With 15-inch wheels, our braking options are limited. The MINI's stock brakes aren't bad, offering 60-mph stopping distances of 123 feet, even with the rock-hard stock tires. The pedal feel, though, is a little mushy, and they're prone to overheating during hard driving. Lightening the car will help the overheating issue slightly, but we needed more. With no room for bigger, cooler-running brakes, the most effective way to reduce brake fade is to use pads designed to operate at the high temperatures we're stuck with.
To this end, we installed Porterfield R4S pads from MINI Madness. The R4Ss are an aggressive street compound, meaning they're still effective on the first, cold stop, but are suitable for the high temperatures of the track. The downsides are a huge amount of brake dust and occasional squealing. The squealing was incessant for the first month of street use, but it mysteriously disappeared after that.
For the pedal's squishiness, we tried simply replacing the stock brake lines with braided steel Goodridge lines from Rogue Engineering. We do this on nearly every project car, and it's effective and worthwhile every time. This time, however, we've been confounded by a tiny bubble hiding somewhere in the system. Despite bleeding the brakes three times, we've yet to dislodge the stubborn little bugger. The easily compressed bubble has made the brake pedal feel even softer.
This isn't the first time a bubble has done this to us, and like before, we're confident we will prevail. Meanwhile, it has prevented us from flogging the brakes as violently as we did with the stock pads, so a full evaluation of our upgrades will have to wait until we've purged that little son of a bitch.
Finally, a SEMA show tradition. First Project Celica GT-S, then Project Matrix, and now the MINI have used the exact same pair of Sparco Milano seats. In those three years, the Sparcos have held up exceptionally well, with the only damage being a broken backrest adjuster knob damaged during one of the many installations.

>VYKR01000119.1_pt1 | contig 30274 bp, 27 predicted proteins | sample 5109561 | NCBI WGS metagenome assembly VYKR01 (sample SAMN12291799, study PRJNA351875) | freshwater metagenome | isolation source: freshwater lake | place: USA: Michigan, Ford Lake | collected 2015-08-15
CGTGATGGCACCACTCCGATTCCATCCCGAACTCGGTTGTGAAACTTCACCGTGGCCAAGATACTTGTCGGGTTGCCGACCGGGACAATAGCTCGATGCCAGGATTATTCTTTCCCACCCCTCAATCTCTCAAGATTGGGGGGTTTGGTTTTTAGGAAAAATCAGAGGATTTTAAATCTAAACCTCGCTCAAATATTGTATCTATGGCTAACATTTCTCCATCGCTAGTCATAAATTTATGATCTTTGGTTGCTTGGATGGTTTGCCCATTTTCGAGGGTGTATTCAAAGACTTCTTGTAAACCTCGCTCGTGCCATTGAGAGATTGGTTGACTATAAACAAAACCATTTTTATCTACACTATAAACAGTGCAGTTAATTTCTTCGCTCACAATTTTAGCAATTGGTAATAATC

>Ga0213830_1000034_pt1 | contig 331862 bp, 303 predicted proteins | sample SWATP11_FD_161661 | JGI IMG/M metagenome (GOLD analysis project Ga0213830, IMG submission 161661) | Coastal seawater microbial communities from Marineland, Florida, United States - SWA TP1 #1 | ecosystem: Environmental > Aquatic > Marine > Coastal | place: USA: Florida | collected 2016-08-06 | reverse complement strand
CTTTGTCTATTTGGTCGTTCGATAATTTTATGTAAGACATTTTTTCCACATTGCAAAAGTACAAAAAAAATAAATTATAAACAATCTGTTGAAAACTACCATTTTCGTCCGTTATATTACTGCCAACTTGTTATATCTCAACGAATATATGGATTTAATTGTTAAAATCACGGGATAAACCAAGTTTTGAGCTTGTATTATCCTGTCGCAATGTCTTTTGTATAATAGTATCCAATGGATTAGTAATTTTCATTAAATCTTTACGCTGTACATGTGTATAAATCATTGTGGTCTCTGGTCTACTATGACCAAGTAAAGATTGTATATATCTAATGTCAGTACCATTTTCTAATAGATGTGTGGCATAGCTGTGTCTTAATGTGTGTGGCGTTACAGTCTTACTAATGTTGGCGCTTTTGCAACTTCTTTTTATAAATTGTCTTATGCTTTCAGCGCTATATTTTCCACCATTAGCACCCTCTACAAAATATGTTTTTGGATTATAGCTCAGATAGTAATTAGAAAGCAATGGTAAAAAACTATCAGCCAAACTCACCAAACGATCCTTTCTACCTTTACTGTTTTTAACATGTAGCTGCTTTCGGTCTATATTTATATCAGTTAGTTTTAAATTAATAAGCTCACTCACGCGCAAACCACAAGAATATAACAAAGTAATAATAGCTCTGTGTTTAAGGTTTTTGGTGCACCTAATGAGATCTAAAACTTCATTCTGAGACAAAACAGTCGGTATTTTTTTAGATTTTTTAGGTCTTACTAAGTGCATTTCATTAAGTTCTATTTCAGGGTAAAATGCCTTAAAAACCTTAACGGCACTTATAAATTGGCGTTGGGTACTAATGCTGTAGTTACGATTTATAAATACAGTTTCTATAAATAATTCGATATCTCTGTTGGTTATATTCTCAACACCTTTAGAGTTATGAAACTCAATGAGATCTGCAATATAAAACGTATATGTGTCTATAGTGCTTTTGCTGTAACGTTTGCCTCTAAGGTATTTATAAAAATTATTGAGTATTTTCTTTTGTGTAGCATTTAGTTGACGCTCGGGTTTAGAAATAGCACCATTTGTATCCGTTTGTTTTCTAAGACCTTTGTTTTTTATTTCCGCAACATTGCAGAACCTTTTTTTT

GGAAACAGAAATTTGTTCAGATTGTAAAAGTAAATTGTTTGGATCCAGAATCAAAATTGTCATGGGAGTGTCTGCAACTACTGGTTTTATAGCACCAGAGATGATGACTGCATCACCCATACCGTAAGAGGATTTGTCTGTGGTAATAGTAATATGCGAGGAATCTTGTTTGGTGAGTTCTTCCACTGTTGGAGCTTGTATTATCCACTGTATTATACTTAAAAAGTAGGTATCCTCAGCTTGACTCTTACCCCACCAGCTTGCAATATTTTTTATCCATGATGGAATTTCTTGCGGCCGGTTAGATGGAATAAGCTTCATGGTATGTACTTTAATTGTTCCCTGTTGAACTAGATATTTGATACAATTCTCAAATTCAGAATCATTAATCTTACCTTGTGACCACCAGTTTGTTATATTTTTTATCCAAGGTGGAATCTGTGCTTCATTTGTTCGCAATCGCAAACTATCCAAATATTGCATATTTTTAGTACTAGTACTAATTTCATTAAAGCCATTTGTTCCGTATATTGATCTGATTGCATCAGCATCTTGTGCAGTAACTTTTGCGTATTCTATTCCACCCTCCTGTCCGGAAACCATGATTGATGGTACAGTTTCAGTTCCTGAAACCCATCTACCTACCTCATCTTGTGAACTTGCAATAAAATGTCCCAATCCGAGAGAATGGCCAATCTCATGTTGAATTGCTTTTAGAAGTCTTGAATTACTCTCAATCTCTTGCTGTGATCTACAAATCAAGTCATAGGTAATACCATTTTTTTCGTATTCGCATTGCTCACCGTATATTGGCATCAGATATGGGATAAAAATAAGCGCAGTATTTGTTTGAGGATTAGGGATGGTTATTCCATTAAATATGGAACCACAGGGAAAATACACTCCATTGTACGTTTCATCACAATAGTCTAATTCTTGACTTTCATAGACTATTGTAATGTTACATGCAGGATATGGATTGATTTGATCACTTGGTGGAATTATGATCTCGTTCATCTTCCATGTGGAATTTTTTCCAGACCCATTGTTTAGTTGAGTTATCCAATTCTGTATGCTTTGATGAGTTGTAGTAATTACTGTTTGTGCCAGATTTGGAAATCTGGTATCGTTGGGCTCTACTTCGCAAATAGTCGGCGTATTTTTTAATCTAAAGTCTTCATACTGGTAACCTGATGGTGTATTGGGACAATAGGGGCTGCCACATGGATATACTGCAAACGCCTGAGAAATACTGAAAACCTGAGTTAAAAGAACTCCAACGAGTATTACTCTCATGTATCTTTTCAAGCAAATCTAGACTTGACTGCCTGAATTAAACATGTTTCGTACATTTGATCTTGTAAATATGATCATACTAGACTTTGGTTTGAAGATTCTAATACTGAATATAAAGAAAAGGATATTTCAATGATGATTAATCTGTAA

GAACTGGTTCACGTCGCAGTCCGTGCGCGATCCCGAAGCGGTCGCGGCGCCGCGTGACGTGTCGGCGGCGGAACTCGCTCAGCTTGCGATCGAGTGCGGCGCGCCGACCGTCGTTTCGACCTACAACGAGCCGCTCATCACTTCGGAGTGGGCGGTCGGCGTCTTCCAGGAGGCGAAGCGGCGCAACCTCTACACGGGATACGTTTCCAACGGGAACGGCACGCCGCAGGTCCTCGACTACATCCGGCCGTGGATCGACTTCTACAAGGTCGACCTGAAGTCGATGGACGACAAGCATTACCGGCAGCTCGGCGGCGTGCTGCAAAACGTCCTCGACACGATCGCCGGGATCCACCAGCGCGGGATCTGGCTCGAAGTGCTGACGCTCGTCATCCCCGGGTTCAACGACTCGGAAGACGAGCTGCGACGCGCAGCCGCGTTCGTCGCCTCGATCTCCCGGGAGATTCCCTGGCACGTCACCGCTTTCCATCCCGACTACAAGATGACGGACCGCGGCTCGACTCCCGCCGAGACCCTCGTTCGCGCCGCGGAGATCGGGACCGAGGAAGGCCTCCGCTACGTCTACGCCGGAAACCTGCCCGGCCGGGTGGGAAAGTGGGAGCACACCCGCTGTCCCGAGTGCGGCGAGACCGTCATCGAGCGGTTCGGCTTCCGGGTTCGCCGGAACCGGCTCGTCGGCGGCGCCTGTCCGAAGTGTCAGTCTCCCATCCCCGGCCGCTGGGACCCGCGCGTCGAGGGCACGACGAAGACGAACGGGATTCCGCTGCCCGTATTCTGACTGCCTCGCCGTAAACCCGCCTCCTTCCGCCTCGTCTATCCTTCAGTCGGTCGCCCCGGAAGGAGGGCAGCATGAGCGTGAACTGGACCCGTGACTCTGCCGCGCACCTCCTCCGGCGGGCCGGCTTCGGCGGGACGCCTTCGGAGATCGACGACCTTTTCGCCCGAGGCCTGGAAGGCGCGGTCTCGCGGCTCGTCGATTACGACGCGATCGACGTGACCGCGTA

In the MINI, the improvement from the new seats is profound. Where the stock seats offered minimal lateral support for cornering and had a strange and uncomfortable backrest shape for long drives, the Milanos manage to improve both road trip comfort and support for hard driving. Saving weight should be the crowning achievement for these seats, but unfortunately, if you include the weight of the hefty Wedge Engineering brackets needed to bolt the seats to the car, they actually add a total of 3 pounds to the car. They also eliminate the torso airbags built into the stock seats, which turns on the airbag warning light. The other four airbags (two front and two side curtain) should still work, but if there's a system malfunction, the light is already on, so there's no way to know.
Project MINI is leaner and meaner now, but it still packs enough residual cuteness that only a serious dose of speed will make us feel good about driving it. Small steps first, we'll try a few intakes, many of which have rather large power claims. Then we'll replace the stock clutch, which is slipping already, and the profoundly heavy dual-mass flywheel. None of this offers the true escape from cuteness that twin-charging would, however. That's right, twin, as in a turbo and a supercharger. It's a plan so ambitious that even we, bastions of optimism that we are, don't seriously think will succeed, but once the idea was tabled, it was simply too good to ignore. We will try. n